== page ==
Riders and industry today (21st June) joined forces to deliver a powerful message to transport decarbonisation minister Jesse Norman MP at a round table on motorcycle decarbonisation which was hosted by the Department for Transport. This session was held as part of dialogue with government after they issued a consultation last year on phasing out internal combustion engined motorcycles in stages from 2030.
The NMC and MCIA team were joined by almost all of the major motorcycle manufacturers, plus producers in the electric motorcycle sector, the motorcycle trade, with MAG UK also attending. This meant that the minister heard from the entire UK motorcycle sector in what was landmark session for the motorcycle lobby.
The NMC was able to present the key points of its decarbonisation policy (here), but focussed on the essential need to preserve rider choice through utilising a rage of technologies, including e-fuel types in addition to battery electric for some products. The Council also reinforced the point that if the UK attempted to move faster and earlier than the EU and other global markets then the result could be reduced choice for riders and damage to motorcycling in the UK. The need for legacy and heritage protection was also pointed out during the meeting.
Several manufacturers were unequivocal in their view that the government’s current proposals risk market withdrawal from the UK, given that motorcycle manufacture is a global not local concern, with the UK having just 5% share of the global leisure and sport motorcycling. In essence, the economics of catering for bespoke UK-only regulation do not stack up for manufacturers in this area. However, all manufacturers have sustainability and decarbonisation goals, based on different technology types and with target timescales lying mostly in the 2040s for premium leisure and sporting products. It was also noted that there is rapid progress in the small commuter bike market, with zero emission types either on the slowly developing ePTW market, or soon to join it. ePTW manufacturers illustrated the potential for swappable batteries and the role of ePTWs in commuting and the gig economy.
The role of emerging efuels was discussed in some depth and the NMC drew attention to developments in the motorcycle sport world, where the FIM is leading on zero Co2 fuel development for MotoGP and other areas of the sport. It was agreed that there would be a further meeting too discuss the eFuel potential.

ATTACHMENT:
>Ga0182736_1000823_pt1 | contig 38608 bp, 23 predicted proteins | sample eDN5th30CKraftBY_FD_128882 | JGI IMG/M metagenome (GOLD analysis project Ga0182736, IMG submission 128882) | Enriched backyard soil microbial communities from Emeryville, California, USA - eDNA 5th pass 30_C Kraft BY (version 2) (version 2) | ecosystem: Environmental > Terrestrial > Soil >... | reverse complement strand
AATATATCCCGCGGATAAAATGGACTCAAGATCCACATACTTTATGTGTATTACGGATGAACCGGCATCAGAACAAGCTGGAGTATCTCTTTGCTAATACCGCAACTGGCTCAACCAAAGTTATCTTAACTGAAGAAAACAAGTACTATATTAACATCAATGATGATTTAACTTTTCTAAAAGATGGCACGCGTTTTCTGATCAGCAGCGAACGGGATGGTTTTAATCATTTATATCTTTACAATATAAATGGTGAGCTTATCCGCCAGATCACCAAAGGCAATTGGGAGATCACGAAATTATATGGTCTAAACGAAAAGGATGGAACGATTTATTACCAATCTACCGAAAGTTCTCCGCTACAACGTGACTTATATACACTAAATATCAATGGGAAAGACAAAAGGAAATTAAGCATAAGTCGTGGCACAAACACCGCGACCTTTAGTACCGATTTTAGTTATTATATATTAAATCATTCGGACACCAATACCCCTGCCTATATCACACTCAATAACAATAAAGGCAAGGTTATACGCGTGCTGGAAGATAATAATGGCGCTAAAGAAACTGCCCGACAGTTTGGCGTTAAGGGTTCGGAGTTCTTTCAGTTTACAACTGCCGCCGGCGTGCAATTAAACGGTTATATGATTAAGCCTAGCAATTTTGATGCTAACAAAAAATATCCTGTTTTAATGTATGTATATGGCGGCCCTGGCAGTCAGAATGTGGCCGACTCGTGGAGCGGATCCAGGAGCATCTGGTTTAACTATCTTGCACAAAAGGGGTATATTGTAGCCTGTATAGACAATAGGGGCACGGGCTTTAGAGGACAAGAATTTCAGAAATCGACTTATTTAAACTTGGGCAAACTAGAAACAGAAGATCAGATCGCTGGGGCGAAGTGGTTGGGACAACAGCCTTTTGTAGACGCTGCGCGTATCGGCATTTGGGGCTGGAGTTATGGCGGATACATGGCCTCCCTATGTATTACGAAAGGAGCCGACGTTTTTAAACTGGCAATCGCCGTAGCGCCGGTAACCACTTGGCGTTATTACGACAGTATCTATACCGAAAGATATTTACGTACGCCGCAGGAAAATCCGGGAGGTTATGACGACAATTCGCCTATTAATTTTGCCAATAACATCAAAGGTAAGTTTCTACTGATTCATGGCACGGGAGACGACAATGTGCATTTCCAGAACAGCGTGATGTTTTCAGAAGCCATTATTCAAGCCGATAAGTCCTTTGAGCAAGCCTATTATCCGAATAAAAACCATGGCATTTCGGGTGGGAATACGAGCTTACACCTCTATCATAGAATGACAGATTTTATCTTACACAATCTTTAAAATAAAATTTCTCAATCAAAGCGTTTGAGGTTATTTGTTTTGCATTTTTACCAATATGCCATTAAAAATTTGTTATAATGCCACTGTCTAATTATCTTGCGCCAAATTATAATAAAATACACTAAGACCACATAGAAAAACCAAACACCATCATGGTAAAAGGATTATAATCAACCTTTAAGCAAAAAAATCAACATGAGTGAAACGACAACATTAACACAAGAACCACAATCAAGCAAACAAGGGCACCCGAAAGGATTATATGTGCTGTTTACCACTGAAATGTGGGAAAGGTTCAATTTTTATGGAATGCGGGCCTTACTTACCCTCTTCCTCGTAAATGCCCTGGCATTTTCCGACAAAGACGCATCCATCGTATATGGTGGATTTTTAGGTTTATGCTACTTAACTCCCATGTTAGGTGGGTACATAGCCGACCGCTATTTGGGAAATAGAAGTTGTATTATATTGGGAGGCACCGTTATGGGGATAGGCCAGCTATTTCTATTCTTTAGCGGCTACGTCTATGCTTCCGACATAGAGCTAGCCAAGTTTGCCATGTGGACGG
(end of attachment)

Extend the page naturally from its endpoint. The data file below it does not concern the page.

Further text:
NMC Executive Director Craig Carey-Clinch said: “This landmark event illustrated the impact that the motorcycle lobby as a whole can make when it acts together. This landmark session was a genuine first in terms of the strength of argument put forward by riders and industry in what is the key issue of our times. The Minister was in listening mode and seems willing to discuss further the points that were made in the meeting. But with no date yet announced for the Government’s policy announcement on motorcycle decarbonisation, there is still much to do to make sure that our messages are fully taken on board. As a result, the willingness of Mr Norman to keep dialogue open on areas such as eFuels is very welcome.”
MCIA’s Chief Executive Tony Campbell said:"We were grateful for the recognition our sector received for its important role in shaping the future of transportation. The Minister showed genuine interest in our concerns and actively participated in the discussion. We look forward to continuing our collaboration with officials to ensure the right decisions are made on phase out and that the Government fully harnesses the potential of our vehicles for the benefit of everyone.”
Notes to Editors
1. For further comment from the NMC please contact Craig Carey-Clinch, on 07979 757484 / firstname.lastname@example.org.
2. Link to NMC position on decarbonisation is here
3. Link to the NMC and MCIA joint position is here
4. National Motorcyclists Council members are: The Auto Cycle Union, BikeSocial, BikeTrac, the British Motorcyclists Federation, IAM RoadSmart, the National Motorcycle Dealers Association, the Trail Riders Fellowship and the Vintage Motor Cycle Club.